Welcome to the fifteenth issue of De Programmatica Ipsum, dedicated to the subject of Writing. In this edition we will start a new section, called "Library", where we will discuss the best books ever written in the field of software engineering. Graham enumerates all the valid reasons any team should write more prose than code, Adrian tries to find out why software teams do not write documentation, and Graham inaugurates the Library section with a review of two of Brad Cox's major works: "Object-Oriented Programming: an Evolutionary Approach" and "Superdistribution".
Why My Team Writes
Writing is one of the most disruptive technologies ever invented after agriculture. Before writing, people could pass information in the current moment, to those who were close enough to hear noises made by other people. Writing allows people to communicate across space, passing written information to readers without the physical presence of the author. And it allows them to communicate across time, leaving evidence of thoughts long after the thinker had died.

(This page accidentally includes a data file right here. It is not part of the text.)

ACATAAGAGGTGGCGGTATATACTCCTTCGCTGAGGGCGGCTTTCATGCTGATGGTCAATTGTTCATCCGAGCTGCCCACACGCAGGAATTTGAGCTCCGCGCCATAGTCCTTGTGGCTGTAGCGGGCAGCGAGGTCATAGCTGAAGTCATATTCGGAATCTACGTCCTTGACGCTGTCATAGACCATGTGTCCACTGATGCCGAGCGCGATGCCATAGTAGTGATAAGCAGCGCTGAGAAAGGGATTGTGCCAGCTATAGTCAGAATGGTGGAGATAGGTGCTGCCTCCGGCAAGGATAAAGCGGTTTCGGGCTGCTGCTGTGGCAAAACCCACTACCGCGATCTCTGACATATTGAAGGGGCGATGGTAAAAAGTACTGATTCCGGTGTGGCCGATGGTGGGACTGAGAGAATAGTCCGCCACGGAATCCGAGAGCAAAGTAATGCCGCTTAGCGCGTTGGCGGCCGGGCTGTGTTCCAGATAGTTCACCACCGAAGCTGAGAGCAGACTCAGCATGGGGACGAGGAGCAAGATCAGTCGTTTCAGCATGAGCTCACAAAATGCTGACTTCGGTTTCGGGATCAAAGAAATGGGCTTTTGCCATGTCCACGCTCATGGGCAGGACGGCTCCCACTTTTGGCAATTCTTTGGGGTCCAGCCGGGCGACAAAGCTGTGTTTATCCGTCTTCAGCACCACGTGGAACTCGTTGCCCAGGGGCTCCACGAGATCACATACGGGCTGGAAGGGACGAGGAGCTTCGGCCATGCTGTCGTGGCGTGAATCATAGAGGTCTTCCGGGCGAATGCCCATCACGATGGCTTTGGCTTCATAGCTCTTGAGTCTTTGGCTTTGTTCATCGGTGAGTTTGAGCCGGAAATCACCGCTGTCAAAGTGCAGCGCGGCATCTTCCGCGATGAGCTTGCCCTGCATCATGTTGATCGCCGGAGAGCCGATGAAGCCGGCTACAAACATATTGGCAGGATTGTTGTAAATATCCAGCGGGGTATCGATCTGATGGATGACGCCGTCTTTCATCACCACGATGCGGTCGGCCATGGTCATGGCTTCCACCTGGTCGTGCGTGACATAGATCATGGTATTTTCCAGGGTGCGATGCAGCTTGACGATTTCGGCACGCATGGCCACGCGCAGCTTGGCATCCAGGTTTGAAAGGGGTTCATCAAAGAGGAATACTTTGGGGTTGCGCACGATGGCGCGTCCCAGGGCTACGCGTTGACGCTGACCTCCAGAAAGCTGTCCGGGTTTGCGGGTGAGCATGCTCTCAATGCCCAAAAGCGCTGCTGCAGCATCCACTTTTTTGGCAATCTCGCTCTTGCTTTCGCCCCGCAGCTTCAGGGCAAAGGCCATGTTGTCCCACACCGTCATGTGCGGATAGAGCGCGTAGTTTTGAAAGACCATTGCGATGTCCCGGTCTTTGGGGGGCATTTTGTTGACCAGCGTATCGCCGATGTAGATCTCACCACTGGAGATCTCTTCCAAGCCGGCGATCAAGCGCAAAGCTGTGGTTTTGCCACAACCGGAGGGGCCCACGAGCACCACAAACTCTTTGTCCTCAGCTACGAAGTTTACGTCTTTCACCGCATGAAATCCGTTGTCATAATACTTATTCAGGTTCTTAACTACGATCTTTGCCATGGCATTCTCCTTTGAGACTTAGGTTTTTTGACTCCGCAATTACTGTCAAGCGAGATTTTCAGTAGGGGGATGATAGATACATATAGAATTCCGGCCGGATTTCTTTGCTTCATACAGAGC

On The Aversion To Writing
Around 90% of the teams I have worked with in the past 22 years have never, ever, documented anything. Not a single wiki page, not a README file on top of a repository, not a single PDF file for the end users, not even a single UML diagram. Where they successful? Hardly.
The Kernighan and Ritchie book opens with the "Hello, World" example. The C++ Programming Language follows an annotated table of contents with "The purpose of a programming language is to help express ideas in code." Cox, on the other hand, opens with the story of Eli Whitney and the industrial revolution.